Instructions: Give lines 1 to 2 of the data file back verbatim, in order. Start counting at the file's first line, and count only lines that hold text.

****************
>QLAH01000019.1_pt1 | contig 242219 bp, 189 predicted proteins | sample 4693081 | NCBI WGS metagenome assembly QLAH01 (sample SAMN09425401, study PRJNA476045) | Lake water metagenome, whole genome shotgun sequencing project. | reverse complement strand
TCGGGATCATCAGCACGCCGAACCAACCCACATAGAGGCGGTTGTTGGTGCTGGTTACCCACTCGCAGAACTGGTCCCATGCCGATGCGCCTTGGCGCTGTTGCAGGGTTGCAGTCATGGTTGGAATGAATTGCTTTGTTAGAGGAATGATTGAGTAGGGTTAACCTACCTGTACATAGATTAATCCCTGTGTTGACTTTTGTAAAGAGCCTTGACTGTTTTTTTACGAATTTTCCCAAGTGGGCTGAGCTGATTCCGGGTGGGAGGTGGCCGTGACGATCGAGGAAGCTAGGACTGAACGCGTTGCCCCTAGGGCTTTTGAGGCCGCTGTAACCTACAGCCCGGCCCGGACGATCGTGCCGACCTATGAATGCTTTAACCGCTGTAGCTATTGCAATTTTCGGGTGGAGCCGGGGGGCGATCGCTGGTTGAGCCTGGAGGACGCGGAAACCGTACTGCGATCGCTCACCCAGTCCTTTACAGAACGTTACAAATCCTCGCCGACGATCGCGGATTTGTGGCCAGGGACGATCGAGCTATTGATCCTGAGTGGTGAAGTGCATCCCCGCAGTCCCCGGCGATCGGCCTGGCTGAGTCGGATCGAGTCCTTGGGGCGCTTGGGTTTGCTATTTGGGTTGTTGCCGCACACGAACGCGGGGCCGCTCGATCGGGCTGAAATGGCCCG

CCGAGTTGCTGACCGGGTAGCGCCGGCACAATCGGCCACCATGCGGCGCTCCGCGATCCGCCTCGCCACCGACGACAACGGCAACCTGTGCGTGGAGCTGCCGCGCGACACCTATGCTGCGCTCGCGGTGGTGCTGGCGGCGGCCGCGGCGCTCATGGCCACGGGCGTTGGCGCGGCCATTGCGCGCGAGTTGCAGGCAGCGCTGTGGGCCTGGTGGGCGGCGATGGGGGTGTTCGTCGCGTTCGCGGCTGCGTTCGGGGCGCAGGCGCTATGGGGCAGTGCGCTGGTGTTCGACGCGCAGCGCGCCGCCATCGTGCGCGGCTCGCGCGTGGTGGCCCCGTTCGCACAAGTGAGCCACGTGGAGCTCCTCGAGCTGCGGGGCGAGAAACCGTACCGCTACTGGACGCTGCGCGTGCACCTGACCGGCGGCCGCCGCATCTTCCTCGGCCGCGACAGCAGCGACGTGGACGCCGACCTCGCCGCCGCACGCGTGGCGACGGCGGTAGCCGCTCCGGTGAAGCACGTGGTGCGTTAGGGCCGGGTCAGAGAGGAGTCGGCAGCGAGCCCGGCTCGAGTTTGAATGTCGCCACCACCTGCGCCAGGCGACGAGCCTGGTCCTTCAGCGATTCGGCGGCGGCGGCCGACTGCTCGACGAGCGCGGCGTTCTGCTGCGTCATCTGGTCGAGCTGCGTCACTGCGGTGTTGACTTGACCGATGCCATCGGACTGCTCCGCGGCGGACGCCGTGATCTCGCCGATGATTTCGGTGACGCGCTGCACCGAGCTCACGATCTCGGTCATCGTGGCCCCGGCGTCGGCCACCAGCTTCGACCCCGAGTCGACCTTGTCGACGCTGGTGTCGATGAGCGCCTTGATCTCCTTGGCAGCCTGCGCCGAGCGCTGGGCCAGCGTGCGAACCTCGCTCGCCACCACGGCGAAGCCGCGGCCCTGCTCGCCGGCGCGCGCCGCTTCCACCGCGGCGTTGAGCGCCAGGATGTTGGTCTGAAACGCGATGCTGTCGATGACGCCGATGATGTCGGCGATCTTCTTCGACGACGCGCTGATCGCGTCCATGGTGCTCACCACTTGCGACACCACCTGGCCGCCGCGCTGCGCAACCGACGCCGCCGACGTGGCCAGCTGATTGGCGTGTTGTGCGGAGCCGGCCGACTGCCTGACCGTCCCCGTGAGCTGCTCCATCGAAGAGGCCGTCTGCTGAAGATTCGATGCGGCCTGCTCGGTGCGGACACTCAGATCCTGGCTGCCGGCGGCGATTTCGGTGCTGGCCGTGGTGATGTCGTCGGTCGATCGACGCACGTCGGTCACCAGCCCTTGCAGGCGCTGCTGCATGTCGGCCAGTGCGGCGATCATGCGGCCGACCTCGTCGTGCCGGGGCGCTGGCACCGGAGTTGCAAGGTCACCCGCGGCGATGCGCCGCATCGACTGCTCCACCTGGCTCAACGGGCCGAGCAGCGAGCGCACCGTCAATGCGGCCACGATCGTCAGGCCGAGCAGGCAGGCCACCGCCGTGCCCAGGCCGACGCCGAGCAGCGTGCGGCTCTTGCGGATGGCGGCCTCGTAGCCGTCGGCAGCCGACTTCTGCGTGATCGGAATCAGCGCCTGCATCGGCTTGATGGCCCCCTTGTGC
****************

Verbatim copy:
>QLAH01000019.1_pt1 | contig 242219 bp, 189 predicted proteins | sample 4693081 | NCBI WGS metagenome assembly QLAH01 (sample SAMN09425401, study PRJNA476045) | Lake water metagenome, whole genome shotgun sequencing project. | reverse complement strand
TCGGGATCATCAGCACGCCGAACCAACCCACATAGAGGCGGTTGTTGGTGCTGGTTACCCACTCGCAGAACTGGTCCCATGCCGATGCGCCTTGGCGCTGTTGCAGGGTTGCAGTCATGGTTGGAATGAATTGCTTTGTTAGAGGAATGATTGAGTAGGGTTAACCTACCTGTACATAGATTAATCCCTGTGTTGACTTTTGTAAAGAGCCTTGACTGTTTTTTTACGAATTTTCCCAAGTGGGCTGAGCTGATTCCGGGTGGGAGGTGGCCGTGACGATCGAGGAAGCTAGGACTGAACGCGTTGCCCCTAGGGCTTTTGAGGCCGCTGTAACCTACAGCCCGGCCCGGACGATCGTGCCGACCTATGAATGCTTTAACCGCTGTAGCTATTGCAATTTTCGGGTGGAGCCGGGGGGCGATCGCTGGTTGAGCCTGGAGGACGCGGAAACCGTACTGCGATCGCTCACCCAGTCCTTTACAGAACGTTACAAATCCTCGCCGACGATCGCGGATTTGTGGCCAGGGACGATCGAGCTATTGATCCTGAGTGGTGAAGTGCATCCCCGCAGTCCCCGGCGATCGGCCTGGCTGAGTCGGATCGAGTCCTTGGGGCGCTTGGGTTTGCTATTTGGGTTGTTGCCGCACACGAACGCGGGGCCGCTCGATCGGGCTGAAATGGCCCG